Yes; even Commissioners get some time off. Last Monday was our final meeting before vacation. We resume August 30. While we’re out of their hair, the staff will work on crafting the 2018 fiscal year budget, which takes effect October 1. Public hearings will be held in September.


The whole month, up to and including July 3, was loaded with interesting events and discussions. 

Remember the Hollywood Playhouse?

It had fallen on really hard times, and while the city did not own it, there was a condition attached to the land upon which it was built restricting use to entertainment. There were no takers, so a religious institution stepped up and did a spectacular restoration. A June 9 open house was held and the entire commission attended. I can’t tell you how impressed I was with the warm welcome we received from the congregation. The renovated auditorium will now be available to the City, and others, for performances whenever the schedule has open dates.

Septic to Sewer

A workshop held on the June 21 presented options for moving forward with converting our city’s septic system to sewers, an environmental necessity with nearly half the City on septic.  It’s hugely expensive and complicated. The Commission was confronted with four financing options. It was amazing we decided to go all out and work to get this accomplished in 20 years, enabling economic development zones to be accomplished faster.  It will also mean higher rates over time. We also began to discuss the cost to residents what financing options we can develop. This is a work in progress but I am very proud of my colleagues for choosing a more aggressive approach.

Neighborhood Traffic

This workshop explored options for creating safer neighborhood traffic.  A scatter map showed us how many speed bumps we have. Staff talked about other options such as traffic circles and roundabouts. While still a work in progress, this issue is at least on the table now.  (P.S. We also need more motorcycle cops and motorcycles.)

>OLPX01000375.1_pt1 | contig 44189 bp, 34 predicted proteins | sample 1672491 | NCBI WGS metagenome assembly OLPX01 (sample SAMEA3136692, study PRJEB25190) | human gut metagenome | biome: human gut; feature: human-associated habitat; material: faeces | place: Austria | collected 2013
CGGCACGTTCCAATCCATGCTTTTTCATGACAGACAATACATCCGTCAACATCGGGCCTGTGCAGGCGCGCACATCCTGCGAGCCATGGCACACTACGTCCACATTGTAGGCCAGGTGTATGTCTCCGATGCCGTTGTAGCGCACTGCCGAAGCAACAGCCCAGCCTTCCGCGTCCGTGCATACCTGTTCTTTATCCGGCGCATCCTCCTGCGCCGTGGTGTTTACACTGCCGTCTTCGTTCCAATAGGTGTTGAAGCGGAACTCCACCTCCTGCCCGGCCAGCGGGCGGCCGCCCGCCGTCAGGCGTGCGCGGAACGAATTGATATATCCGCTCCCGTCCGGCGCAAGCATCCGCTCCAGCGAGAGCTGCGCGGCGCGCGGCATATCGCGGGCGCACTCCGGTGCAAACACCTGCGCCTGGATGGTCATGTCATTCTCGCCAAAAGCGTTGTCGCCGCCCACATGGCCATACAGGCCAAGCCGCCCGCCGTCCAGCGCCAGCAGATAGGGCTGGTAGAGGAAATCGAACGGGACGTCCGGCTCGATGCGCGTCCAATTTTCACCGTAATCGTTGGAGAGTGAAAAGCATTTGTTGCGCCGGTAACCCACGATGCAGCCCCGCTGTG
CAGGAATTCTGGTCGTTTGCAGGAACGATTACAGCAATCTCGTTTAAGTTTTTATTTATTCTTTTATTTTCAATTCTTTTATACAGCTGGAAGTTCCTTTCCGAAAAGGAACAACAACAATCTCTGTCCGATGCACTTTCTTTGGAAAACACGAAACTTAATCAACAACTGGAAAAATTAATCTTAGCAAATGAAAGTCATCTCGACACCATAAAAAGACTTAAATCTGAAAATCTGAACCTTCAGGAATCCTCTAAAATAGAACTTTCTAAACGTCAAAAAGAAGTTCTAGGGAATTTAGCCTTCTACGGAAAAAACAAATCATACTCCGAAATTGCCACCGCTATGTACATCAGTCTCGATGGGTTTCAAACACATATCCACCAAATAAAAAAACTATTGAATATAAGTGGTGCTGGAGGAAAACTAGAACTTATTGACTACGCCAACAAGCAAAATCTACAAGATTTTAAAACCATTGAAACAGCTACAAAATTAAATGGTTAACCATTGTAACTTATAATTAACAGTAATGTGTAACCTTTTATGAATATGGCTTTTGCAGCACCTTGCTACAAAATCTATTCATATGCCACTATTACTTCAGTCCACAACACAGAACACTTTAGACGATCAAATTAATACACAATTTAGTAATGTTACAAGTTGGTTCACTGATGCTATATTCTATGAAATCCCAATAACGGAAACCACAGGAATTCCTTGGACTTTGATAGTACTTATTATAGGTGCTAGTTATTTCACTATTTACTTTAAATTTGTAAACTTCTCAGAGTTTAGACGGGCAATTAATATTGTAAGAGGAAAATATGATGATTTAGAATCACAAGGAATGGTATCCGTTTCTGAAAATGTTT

Starting Complete Streets 

The Complete Streets project from City Hall east to the railroad tracks is now underway. A two year, $12 million remake will include medians, landscaping, lighting, wider sidewalks, parallel parking (vs angled) and more. I have always seen this project in the context of a total makeover of that stretch of the boulevard.

The Downtown CRA has let contracts for new lighting, landscaping, and security systems.


Same day as the ribbon cutting for the Complete Streets project, we held an important workshop dedicated to new zoning on 441. This will help the City and potential investors know what they can build and where. The 441 corridor is defined as extending a quarter-mile on either side of the roadway, which means all the way to the Turnpike going west.

Other Important Discussions:

Vacation rentals continue to be a concern for residents and neighbors.  As is often the case, a few bad apples spoil the whole bushel and this discussion focuses on registration, inspections, and fees. AirBNB (and its competitors) and realtors all have a point of view and we are listening. FYI:  AirBNB has made its first tax payment to Broward County in the amount of well over $100,000. I think that money will be shared but not sure what the formula will be.  Most, probably, will go to tourism.